Thursday, September 24, 2015

Wearable Technology: Rewards and Risks

Wearables will soon be everywhere.  They’ll be on our wrists, around our waists, arms, and fingers, in our shoes, and embedded in our uniforms.  Wearable technology promises great things for employers, but like all technology it comes with risk.
Wearable tech companies claim that their products can improve the workplace in many ways, including:
  • Productivity.  A number of wearable technologies are intended to provide information that can be used to increase productivity.  Humanyze, for example, measures where employees move within the workplace and tracks who they talk to and for how long.  Humanyze can use this data to identify key players and productivity markers within an organization.  The technology can also track whether groups or departments work closely together or not, demonstrating breakdowns in communication that hamper productivity and profitability.  Fast Company staffers who wore the Humanyze device say that although its use felt Orwellian, it provided some valuable insights.
  • Safety.  While injury prevention is the “Holy Grail” of sports and analytics, it is also a top priority for everyday employers.  New smart vests for road construction workers can warn a worker when a vehicle may be getting too close.  LifeBooster uses 3D technology to protect construction and mine workers who frequently find themselves in dangerous conditions.  Measuring fatigue of truckers can also save lives.  Wearables that track whether hospital employees use hand disinfectant when entering and leaving patient rooms can help limit the spread of disease and enhance worker and patient safety.
  • Wellness.  It’s no secret that employers wish their benefit costs could shrink.  Employers like Target promote wellness through the distribution of Fitbits and other fitness trackers. Promoting the use of these trackers is intended to lower rising health care costs.
While the benefits of wearable technology can be significant and the use of wearables will almost certainly impact how we do business, related employment law risks are real.  In addition to potential morale issues, the risks include:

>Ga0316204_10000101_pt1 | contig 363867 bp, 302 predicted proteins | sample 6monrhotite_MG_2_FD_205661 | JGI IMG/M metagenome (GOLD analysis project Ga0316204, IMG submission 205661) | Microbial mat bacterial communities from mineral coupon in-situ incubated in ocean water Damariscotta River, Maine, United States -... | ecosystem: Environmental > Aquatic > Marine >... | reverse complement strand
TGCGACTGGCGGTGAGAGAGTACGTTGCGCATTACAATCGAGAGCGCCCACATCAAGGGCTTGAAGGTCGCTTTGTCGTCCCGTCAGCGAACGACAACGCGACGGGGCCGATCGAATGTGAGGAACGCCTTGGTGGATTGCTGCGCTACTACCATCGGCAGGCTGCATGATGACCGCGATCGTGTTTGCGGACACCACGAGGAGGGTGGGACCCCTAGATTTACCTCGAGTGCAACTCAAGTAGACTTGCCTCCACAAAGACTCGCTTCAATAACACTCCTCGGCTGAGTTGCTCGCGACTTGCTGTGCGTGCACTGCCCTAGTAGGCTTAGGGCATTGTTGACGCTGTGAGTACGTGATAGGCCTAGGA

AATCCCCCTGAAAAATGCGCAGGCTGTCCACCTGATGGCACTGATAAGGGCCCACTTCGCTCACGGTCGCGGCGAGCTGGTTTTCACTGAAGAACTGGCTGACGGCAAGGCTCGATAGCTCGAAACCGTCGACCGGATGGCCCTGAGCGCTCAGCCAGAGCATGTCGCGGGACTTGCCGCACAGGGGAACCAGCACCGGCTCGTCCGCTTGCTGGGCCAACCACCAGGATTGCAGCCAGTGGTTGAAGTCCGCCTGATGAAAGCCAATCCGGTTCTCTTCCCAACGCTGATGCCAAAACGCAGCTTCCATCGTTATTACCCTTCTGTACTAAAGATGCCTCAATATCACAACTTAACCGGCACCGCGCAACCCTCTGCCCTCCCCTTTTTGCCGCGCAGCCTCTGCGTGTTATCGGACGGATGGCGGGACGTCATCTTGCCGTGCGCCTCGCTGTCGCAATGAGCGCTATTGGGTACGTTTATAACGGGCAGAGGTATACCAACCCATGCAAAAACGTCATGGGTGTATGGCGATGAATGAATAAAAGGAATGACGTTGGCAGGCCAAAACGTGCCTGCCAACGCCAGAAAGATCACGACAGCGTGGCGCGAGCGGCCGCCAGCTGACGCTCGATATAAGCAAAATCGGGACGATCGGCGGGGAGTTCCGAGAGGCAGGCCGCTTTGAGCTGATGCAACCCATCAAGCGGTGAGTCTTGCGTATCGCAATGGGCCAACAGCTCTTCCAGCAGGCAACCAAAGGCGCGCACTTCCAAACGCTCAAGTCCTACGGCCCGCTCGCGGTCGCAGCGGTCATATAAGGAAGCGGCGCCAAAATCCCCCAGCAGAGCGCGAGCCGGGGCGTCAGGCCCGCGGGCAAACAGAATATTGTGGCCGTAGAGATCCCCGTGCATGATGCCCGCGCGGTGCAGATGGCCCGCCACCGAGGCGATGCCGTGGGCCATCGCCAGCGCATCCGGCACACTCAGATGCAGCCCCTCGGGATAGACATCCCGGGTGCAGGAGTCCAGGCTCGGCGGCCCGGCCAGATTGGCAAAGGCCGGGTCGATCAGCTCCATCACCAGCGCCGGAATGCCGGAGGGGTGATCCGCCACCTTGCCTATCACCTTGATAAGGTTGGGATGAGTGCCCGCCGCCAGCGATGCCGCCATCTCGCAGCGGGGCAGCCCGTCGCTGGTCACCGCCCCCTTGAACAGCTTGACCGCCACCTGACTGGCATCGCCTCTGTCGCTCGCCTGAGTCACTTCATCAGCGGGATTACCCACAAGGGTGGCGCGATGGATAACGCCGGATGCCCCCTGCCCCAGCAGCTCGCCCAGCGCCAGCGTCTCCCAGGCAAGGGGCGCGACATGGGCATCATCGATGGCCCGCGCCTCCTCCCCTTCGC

• Privacy Concerns.  If employees wear devices that track their location, who they talk to, and when and for how long they use the bathroom, they may feel that their employer is invading their privacy.  Just ask Myrna Arias.  Ms. Arias brought a lawsuit against her employer for tracking her on her smartphone.  State privacy law varies, but it’s not difficult to imagine lawsuits from employees who feel that wearables take tracking too far. 
  • Americans with Disabilities Act/Genetic Information Nondiscrimination Act Issues.  The amount of health information wearables can track is astounding and includes heart and respiratory rates, steps, sweat, blood sugar, and blood oxygen levels, among other things.  Employers take great risks, given the constraints of the ADA and GINA, when they access or require employees to reveal this sort of medical information.  The use of such information must be closely tied to business needs and to the job duties of the individual employee, and should never be undertaken without a clear understanding of the law and the position of the EEOC on its collection and use.
  • Data Security Issues.  Wearables generate boatloads (a technical legal term) of data.  This data must be secured, particularly if it contains confidential business information or health information, given its sensitive nature and the potential health information that wearables collect.  Without proper data security, employers leave themselves open to breaches, hacks, and the employee lawsuits that follow.
  • Reasonable Accommodation Issues.  Whether because of religious conviction or the presence of a disability, employees may request not to wear a wearable, and employers must be prepared to provide reasonable accommodations.  It is well settled that, unless it would create an undue burden for the employer, discrimination law requires employer flexibility in response to accommodation requests. Whether the employee objects because the technology is the “Mark of the Beast” or because he or she is physically unable to wear a device, the employer needs to respond with discrimination law in mind.
Wearables, like any other technology, require mindful adoption, which will allow employers to reap the rewards and mitigate the associated risk.

Posted by Kate Bischoff